We have 64 sales people. Unfortunately, only four of those are women. It has been very hard to attract them – or to attract just about any younger individuals – to this business any more. I guess I understand, probably, more than anybody, that this business is intensive. The rejection factor is huge and the hours are unattractive, but in turn, the sales associates who persevere are extremely successful.

What providers have been important to the dealership’s success?

We’re happy with eLead for our CRM and NetTrak from ADP for lead management, and we use @utoRevenue for database mining to identify sales opportunities. We use ActivEngage for Live Chat, and we recently launched a service-only website through DealerOn to help us build service volume and profits. We also use Aspen Marketing for customer communications.

To change gears, you’ve had remarkable success with the recent Ford acquisition.

I attribute that turnaround — if I had to sum it up — to our success at changing that store’s culture. It takes an enormous amount of energy to change a culture. To some people, the way we used to do it is good enough. Enough said!

How is this strategy different from your other stores?

It’s not, really. I would describe our overall strategy as 100 percent customer-oriented. We strive for an open and transparent relationship with customers. Customers walk into a dealership fearful because they aren’t sure how they’ll be treated. As an industry, we tend to take customers into interior offices darkened by mini-blinds so customers aren’t sure of what’s going on.

Our dealerships have no walls between sales desks. They sit in the open, like a bank lobby, at a table and if a particular associate wants to start lying to a customer, the next customer is going to hear it. On the contrary, it can be powerful for a customer to hear the same words coming from the sales associate at another table as he or she’s hearing from his or her own sales associate.

Carolyn, how do others describe you?

Uh, driven? Perhaps a challenge to work for; I don’t think I am, but it is certain that you have to work and you have to be accountable—you’re accountable for your production, you’re accountable for your CSI, and you’re accountable for knowing and being the best you can be.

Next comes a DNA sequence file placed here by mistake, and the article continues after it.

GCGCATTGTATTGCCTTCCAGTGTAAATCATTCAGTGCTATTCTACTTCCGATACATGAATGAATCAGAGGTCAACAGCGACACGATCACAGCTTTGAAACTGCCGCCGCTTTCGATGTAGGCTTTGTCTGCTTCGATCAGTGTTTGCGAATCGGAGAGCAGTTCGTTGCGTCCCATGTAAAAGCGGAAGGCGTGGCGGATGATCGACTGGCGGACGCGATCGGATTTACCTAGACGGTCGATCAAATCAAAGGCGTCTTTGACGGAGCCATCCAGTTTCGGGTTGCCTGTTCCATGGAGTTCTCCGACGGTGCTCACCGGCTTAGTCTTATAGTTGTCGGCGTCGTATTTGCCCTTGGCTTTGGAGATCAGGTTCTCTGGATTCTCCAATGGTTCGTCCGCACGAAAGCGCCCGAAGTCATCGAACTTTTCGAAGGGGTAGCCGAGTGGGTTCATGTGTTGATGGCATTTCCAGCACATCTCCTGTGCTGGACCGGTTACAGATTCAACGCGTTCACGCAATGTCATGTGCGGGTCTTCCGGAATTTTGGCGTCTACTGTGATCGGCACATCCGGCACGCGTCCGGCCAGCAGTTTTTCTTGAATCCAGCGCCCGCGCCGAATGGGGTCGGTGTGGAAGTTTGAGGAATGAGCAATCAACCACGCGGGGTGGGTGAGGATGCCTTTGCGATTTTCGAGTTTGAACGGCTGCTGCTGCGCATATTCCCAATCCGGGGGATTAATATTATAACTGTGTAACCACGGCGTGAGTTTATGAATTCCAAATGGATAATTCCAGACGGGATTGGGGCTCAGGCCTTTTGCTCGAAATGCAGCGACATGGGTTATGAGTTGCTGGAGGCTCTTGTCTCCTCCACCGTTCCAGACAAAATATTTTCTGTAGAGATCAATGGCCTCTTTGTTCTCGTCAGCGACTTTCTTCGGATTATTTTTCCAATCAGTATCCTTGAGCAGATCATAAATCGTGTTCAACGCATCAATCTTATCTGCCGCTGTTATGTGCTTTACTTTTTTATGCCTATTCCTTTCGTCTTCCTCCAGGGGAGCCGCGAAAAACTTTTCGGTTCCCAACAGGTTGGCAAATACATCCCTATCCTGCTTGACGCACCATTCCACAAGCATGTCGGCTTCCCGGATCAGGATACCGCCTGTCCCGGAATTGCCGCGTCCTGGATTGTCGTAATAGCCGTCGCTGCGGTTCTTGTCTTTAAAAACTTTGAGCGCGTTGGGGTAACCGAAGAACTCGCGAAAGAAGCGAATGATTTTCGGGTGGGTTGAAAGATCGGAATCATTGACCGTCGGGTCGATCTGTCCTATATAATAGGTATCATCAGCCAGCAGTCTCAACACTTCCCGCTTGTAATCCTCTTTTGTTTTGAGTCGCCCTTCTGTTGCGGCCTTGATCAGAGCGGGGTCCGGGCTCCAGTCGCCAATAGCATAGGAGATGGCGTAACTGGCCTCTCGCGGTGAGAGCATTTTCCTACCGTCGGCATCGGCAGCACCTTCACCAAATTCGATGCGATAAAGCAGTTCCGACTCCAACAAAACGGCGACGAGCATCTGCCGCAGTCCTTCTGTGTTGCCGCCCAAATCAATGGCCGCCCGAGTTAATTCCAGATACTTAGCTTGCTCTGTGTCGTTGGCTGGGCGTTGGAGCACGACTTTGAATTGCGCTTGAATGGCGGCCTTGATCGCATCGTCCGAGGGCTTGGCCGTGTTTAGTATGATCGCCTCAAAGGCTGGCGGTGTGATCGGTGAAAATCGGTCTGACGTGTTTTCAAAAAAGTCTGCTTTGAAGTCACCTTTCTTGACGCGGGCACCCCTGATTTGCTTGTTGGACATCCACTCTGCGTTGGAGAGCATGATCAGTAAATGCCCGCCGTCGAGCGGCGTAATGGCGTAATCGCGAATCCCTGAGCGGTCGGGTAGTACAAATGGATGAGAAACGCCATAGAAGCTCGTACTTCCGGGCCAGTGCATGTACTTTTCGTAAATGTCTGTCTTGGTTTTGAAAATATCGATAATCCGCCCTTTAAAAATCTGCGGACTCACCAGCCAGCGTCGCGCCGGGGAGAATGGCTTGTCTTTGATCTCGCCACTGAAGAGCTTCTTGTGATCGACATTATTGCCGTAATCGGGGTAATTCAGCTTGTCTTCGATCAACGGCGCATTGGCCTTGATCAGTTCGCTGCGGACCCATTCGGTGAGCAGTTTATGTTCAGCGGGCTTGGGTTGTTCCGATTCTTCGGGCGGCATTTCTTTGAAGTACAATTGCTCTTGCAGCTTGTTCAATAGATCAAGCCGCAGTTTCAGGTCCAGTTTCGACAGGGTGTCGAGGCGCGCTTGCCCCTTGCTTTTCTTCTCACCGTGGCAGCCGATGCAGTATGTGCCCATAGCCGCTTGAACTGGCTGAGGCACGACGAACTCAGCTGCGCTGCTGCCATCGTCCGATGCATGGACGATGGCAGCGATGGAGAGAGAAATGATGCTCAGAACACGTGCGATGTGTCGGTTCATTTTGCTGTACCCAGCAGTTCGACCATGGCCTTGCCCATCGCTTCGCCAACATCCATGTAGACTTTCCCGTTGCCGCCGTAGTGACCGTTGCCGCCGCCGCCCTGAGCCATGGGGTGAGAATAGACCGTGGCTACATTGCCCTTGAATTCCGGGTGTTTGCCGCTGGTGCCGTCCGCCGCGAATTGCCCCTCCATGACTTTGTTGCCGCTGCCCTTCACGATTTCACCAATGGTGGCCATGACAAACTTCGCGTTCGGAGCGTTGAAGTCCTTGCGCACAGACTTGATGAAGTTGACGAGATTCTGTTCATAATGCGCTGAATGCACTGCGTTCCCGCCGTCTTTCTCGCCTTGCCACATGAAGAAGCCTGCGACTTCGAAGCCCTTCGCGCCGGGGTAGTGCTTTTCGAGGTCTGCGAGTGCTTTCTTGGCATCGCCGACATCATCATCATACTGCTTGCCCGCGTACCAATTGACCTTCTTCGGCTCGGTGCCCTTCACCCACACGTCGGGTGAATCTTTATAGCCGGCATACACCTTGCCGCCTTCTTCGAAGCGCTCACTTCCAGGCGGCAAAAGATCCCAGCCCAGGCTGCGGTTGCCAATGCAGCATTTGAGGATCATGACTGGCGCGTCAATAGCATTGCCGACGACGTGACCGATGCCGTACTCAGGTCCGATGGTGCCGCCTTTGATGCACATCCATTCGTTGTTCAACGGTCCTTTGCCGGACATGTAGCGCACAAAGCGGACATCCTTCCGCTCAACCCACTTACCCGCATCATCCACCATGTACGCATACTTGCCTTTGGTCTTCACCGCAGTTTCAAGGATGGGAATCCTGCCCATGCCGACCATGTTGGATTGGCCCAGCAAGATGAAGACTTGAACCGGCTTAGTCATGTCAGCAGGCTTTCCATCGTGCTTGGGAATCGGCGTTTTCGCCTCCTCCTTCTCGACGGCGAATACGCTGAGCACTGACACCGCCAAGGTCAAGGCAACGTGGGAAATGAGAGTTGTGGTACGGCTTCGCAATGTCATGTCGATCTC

And you hold associates to that same accountability?

I do. We work very hard to make our stores an easy place for customers to spend their money. You have to look around your business and identify your WAYMISH, “Why are you making it so hard” for me to spend my money? Getting culture to the point this doesn’t happen requires much repetition – communicating repeatedly your culture to make it stick with staff. My report card is the comments customers give to us.

What keeps you up at night?

Well, frankly, nothing. That may be peculiar to hear, but the only thing that might keep me up is if I thought I had the wrong person in the wrong seat on the wrong bus going in the wrong direction.

How will OEMs’ facilities programs affect you?

For Ron Craft, it’s going to be a plus. For Lone Star Chevrolet, it’s tearing up something that doesn’t need to be torn up.

Here’s an interesting story about that. GM sent a mystery shopper to Lone Star Chevrolet, and as a result wrote up 75 things that she raved about: How the place looked, how homelike it feels, how warm it was, etc. Now, with this GM program, I have to turn the store into white walls and white floors – just like a hospital! I’ve been fighting this and I’m not going to win, so I’m trying to reconcile, but it is for the good of nothing that I can see.

What would you do differently if you could?

This is probably going to be bizarre: I wouldn’t do anything different.

Not a second-guesser, are you?

No. No. I can make a decision and it sticks.

Who’s Carolyn Cross when not at work?

You ready for this? I’m really nothing outside of these dealerships. People ask me what I do for a hobby and I tell them I sell cars. They ask where I go on vacation. I tell them, I sell cars. I know it sounds as if I should have three heads, but selling cars and operating these dealerships is just what I love to do.